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A Game with One Winner
Proud heiress on a losing streak?
Paparazzi darling Caroline Sullivan is hiding a secret behind her dazzling-yet-inscrutable smile. Her ex-flame, Russian businessman Roman Kazarov, is back on the scene-is he seeking revenge for her humiliating rejection or just to take possession of her troubled business?
Sources confirm that the cutthroat Kazarov is seriously ruffling the pristine feathers of the normally cautious Caro…. Rumors of scorching-hot secret trysts are flying, but only one thing is certain-in this supreme game of wills only one person can win, and Roman believes he holds the ace….
Read an Excerpt
“What do you want from me, Roman?” Her voice sounded strained to her own ears. If he noticed, he didn’t comment.
“You know what I want. What I came here for.”
She turned to look at him and barely stopped herself from sucking in her breath at the sight of him all dark and moody beside her. After five years, was she still supposed to be this affected by his dark male beauty?
“You’re wasting your time. Sullivan’s isn’t for sale at any price.”
There was silence between them for a long moment. And then he burst into laughter. His voice was rich, deep and sexy, and a curl of heat wound through her at the sound.
“You will sell, Caroline. You will do it because you can’t bear to see it cease to exist. Be stubborn—and watch when your suppliers cut off your line of credit, one by one. Watch as you have to close one store, and then another, and still you cannot fill your orders or keep your stores supplied with goods. Sullivan’s is known for quality, for luxury. Will you cease to order the best and settle for second best? Will you tell your customers they can no longer have the Russian caviar, the finest smoked salmon, the specialty cakes from Josette’s, the designer handbags from Italy or the custom suits in the men’s haberdashery?”
A shiver traveled up her spine, vibrated across her shoulder blades. Her stomach clenched hard. Yes, it was that bad. Yes, she’d been studying the list of her suppliers and wondering how she could cut corners and still keep the quality for which Sullivan’s was known. The specialty food shop was hugely expensive—and yes, she’d thought of downsizing that department, of eliminating it in some markets.
She’d wanted to ask her father. She’d wanted to sit at his feet and ask him what he thought, just as she’d wanted to turn to Jon and ask him for his opinion. But they were unavailable, and she would not choke. She would make the hard choices. For Ryan. She would do it for Ryan.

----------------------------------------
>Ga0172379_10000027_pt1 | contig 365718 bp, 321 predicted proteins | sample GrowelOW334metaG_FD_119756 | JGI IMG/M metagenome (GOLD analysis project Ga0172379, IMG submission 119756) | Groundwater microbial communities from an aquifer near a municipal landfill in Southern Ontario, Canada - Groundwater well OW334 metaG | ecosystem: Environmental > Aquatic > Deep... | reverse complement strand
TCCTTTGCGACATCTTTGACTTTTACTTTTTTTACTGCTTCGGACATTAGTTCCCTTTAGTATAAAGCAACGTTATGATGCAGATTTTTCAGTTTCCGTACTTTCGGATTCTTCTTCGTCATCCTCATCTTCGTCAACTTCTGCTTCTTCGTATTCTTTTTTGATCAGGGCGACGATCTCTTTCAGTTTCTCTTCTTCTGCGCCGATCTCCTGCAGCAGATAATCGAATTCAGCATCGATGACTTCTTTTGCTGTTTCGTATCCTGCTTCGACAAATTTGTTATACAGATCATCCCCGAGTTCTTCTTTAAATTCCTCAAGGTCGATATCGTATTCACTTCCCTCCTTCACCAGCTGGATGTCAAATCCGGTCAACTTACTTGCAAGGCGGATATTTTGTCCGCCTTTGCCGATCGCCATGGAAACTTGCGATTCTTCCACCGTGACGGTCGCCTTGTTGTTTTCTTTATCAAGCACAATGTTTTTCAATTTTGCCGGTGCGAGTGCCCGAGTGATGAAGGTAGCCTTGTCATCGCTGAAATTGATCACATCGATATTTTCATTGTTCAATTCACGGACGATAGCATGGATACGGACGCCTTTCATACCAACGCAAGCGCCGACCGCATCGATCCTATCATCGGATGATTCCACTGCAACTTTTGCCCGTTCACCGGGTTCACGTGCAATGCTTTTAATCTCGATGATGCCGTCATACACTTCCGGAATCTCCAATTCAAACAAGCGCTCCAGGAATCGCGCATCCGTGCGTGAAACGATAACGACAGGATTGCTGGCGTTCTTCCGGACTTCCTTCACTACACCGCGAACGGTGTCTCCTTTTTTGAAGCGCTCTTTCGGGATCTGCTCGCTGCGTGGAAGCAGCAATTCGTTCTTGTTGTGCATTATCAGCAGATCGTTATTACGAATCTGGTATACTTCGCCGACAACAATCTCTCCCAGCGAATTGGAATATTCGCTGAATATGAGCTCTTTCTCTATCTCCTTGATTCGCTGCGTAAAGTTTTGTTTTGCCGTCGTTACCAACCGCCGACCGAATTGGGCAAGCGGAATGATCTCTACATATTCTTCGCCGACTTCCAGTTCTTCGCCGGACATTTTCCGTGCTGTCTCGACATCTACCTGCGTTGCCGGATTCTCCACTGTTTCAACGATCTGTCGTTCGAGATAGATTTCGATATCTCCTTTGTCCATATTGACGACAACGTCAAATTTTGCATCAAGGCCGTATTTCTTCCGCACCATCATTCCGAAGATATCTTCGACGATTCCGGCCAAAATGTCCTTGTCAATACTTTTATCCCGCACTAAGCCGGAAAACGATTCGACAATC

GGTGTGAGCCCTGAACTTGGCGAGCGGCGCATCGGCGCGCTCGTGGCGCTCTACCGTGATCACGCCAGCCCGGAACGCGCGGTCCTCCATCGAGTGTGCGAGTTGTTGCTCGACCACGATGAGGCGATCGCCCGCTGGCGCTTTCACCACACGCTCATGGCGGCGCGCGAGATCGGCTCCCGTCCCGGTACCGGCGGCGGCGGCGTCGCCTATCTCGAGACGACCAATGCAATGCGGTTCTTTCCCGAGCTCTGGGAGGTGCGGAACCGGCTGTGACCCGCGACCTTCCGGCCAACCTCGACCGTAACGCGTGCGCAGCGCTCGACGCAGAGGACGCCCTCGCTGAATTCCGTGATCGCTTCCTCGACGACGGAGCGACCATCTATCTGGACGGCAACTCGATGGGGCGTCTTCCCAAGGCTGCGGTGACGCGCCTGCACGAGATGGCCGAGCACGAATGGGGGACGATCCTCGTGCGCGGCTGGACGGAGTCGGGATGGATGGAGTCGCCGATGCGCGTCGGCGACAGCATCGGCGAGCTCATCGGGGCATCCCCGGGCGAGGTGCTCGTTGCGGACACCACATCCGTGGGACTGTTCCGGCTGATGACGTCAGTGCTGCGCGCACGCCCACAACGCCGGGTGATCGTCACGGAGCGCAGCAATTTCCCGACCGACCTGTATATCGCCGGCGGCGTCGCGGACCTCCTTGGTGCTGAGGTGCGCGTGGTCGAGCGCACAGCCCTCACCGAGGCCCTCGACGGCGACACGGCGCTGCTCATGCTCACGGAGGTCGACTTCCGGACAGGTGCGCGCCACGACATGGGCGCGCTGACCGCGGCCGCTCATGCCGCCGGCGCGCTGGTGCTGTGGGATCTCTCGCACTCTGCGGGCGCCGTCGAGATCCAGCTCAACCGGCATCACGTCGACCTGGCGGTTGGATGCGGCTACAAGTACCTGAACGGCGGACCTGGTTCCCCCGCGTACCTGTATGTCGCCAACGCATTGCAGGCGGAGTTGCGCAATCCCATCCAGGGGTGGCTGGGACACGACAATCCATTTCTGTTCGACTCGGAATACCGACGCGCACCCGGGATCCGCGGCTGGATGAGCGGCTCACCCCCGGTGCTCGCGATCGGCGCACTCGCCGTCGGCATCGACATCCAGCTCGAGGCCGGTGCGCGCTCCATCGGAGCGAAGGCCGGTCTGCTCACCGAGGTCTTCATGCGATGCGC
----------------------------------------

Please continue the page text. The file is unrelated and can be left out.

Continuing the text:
Family was everything. It was all she had.
“I won’t discuss this with you, Roman,” she said, her voice as hard as she could make it. “You don’t own Sullivan’s yet. If I have anything to say about it, you won’t ever get that chance.”
“This is the thing you fail to understand, solnyshko. You have no say. It is as inevitable as a sunset.”
“Nothing is inevitable. Not while I have my wits. I intend to fight you with everything I have. You will not win.”
His smile was lethally cold. And dangerously attractive if the spike in her temperature was any indication.
“Ah, but I will. This time, Caroline, I get my way.”
Her heart thumped. “And what’s that supposed to mean? Surely you aren’t still brooding over our brief affair. You can’t mean to acquire Sullivan’s simply to get revenge for past slights.”
She said the words as if they were nothing, as if the mere idea were ridiculous, though her pulse skittered wildly in her wrists, her throat.
The corners of his mouth tightened, and her insides squeezed into a tight ball.
“Brooding? Hardly that, my dear. I’ve realized since that night that my…” He paused. “…feelings…were not quite what I thought they were.” His gaze dropped over her body, back up again. “I was enamored with you, this is true. But love? No.”
It should not hurt to hear him say such a thing, but it did. She’d loved him so much, and she’d believed that he had loved her in return.
And now he was telling her he never had. That it was all an illusion. The knowledge hurt far more than she’d have thought possible five years after the fact.
“Then why are you here?” she asked tightly. “Why does Sullivan’s matter to you? You own far more impressive department stores. You don’t need mine.”
His laugh was soft, mocking. “No, I don’t need them.” He leaned toward her suddenly, his eyes gleaming in the light from the traffic. Her stomach clenched in reaction, though she hardly knew what she was reacting to.
“I want them,” he growled. “And I want you.”